Medical Expenses
Medical expenses can be tricky and you have to make sure you’re deducting them in the right way. Any co-pays, medicare premiums, and health insurance premiums you pay can be deductible. You have to add all of these items up at the end of the year. If these medical expenses exceed 7.5% of your adjusted gross income, you can deduct them. If not, they aren’t deductible. If you’re self employed you don’t have to worry about the 7.5% cap, all medical expenses are 100% deductible.
There are many tax deductions and credits you can take for education. The Earned Income Tax Credit (EITC) states “Families with lower income and three or more qualifying children will continue to be able to claim the Earned Income Tax Credit through 2017”. The American Opportunity Education Tax Credit is a $2,500 tax credit for tuition costs for four years of post high school education, can be claimed in 2013 through 2017. Also, the Higher Education Tuition Deduction, allows people to deduct between $2,000 and $4,000 of qualified tuition costs is retroactively restored for 2012 and is extended through 2013. The Lifetime Learning Credit provides a tax credit of up to $2,000 for any level of college education (even graduate school), and doesn’t require a minimum level of enrollment. However, the Lifetime Learning Credit has a narrower income range compared to the tuition deduction.
Investment Expenses
Many of us forget tax-planning and investment expenses because they fall under miscellaneous itemized expenses. Further, the total must exceed 2% of your adjusted gross income before you get any tax benefit. Expenses to track include your employee business expenses, tax preparation fees and even the portion of your legal or accounting fees relating to tax planning. For example, in a divorce, the legal time spent relating to the tax aspects of alimony and child support would qualify. So too would the tax aspects of estate planning. Many people shortchange themselves on the deduction of investment expenses. They remember the safety deposit box fees. But how about the annual fee paid your broker and any IRA fees you pay directly? You may remember the cost of your investment publications on subscriptions (such as Forbes, Fortune and Barron’s, but how about the investment newspapers you buy off the newsstands)? You keep track of your long-distance phone calls to your broker and investment adviser, but how about the mileage to go see them?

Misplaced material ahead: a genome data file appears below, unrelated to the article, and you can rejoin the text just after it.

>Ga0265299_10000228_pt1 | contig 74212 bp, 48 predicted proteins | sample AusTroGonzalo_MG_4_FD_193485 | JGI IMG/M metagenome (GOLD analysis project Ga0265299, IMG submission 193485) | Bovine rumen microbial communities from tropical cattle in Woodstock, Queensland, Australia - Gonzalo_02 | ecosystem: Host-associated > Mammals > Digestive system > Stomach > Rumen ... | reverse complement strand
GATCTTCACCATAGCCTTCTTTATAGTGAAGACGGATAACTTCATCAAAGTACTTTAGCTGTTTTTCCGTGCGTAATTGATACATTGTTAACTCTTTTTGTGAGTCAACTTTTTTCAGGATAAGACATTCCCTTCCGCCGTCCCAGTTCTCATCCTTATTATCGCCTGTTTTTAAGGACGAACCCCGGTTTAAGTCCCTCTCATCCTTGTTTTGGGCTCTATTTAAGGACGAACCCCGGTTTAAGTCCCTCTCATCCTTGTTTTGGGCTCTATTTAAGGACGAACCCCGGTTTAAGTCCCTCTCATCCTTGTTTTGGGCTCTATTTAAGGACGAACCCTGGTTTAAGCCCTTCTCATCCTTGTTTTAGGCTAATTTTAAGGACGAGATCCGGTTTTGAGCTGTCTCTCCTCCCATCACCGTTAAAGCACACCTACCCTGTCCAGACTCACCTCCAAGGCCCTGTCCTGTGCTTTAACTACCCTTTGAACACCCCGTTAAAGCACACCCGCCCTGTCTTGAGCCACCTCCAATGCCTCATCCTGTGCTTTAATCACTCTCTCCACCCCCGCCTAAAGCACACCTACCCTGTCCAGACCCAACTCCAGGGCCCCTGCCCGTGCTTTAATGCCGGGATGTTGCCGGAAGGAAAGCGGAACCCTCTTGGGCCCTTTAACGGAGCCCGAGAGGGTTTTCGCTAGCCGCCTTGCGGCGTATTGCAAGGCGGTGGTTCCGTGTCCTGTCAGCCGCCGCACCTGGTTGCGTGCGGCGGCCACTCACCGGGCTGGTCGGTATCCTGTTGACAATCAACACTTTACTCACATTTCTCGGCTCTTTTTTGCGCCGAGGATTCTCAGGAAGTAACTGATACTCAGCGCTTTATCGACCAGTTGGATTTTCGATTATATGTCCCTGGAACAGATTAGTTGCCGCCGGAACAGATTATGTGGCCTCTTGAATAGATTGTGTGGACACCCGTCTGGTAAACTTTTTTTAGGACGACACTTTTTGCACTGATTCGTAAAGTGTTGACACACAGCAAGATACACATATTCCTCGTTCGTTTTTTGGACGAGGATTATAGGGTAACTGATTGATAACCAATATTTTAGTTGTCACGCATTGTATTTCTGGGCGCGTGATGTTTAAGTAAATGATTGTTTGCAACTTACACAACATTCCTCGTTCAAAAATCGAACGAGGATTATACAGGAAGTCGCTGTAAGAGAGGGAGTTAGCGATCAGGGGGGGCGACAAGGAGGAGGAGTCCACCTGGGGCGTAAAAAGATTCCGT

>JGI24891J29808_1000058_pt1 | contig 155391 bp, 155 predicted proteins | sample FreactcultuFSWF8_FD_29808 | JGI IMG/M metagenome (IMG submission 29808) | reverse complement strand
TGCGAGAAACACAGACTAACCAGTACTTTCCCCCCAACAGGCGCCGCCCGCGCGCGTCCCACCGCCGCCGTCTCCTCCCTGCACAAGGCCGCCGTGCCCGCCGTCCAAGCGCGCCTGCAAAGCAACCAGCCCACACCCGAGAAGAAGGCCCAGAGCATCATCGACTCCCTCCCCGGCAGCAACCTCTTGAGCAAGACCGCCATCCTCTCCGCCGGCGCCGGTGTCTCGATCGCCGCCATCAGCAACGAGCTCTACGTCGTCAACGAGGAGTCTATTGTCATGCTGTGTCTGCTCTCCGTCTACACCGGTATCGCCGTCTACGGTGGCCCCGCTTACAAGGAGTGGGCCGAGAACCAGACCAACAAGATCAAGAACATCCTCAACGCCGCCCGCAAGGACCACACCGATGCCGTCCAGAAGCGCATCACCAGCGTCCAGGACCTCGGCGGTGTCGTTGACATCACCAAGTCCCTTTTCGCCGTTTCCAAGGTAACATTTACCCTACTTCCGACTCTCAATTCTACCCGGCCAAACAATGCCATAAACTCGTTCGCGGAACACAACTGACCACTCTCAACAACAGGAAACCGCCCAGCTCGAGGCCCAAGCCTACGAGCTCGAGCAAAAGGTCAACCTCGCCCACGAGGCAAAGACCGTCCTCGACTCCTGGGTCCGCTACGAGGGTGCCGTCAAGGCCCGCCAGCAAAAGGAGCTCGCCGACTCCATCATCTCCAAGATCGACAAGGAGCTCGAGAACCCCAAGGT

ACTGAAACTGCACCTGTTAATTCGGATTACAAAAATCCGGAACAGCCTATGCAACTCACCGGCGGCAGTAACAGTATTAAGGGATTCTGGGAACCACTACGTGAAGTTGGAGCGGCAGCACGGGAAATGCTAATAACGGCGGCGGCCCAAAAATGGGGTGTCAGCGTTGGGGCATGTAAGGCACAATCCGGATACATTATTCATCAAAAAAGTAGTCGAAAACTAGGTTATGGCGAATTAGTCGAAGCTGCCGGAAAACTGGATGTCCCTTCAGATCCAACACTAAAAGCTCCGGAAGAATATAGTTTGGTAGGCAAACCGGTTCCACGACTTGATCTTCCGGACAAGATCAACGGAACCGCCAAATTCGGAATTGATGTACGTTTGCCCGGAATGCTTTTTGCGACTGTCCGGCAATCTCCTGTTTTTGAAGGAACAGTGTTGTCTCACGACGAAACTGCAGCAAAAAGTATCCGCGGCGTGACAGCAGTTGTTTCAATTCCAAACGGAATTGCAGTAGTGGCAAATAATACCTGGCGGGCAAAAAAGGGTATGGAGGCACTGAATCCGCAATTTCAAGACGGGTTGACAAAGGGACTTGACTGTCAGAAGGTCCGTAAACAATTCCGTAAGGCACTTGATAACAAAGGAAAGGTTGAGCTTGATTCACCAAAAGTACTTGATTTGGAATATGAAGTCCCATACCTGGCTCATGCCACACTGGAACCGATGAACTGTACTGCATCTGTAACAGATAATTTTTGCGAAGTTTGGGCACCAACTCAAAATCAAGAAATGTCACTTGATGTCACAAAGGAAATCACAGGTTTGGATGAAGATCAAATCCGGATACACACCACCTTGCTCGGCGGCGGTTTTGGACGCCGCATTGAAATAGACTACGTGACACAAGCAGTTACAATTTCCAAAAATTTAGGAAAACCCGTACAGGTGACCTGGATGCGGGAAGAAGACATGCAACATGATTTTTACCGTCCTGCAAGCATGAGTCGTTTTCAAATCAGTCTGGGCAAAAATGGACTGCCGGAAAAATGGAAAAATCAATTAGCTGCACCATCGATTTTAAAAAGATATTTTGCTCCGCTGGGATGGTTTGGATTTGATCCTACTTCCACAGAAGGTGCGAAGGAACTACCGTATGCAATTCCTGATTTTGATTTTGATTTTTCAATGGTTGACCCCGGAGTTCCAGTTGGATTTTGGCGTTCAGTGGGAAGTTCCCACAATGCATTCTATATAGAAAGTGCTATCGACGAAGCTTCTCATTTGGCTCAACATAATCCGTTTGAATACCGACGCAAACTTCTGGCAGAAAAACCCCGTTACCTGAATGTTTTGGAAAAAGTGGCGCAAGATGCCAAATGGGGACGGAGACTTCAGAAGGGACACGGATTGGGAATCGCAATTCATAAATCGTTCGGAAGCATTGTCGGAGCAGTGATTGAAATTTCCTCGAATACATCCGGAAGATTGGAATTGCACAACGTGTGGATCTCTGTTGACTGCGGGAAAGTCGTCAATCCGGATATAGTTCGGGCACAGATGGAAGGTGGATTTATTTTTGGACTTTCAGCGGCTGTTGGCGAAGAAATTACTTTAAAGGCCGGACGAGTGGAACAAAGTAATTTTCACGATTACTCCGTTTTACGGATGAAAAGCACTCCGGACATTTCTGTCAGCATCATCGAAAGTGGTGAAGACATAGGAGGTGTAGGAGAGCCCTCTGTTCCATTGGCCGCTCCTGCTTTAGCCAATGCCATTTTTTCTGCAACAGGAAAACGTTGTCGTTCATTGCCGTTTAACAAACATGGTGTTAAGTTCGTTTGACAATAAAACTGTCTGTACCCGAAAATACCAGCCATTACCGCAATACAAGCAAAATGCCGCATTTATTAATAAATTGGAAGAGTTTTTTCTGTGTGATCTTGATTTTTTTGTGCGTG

Tax Expenses
Any fees you have preparing your taxes are deductible. For example, I always have an accounting firm or a licensed professional do my taxes for me. This usually costs me around $300-400. This is 100% deductible on your return the next year.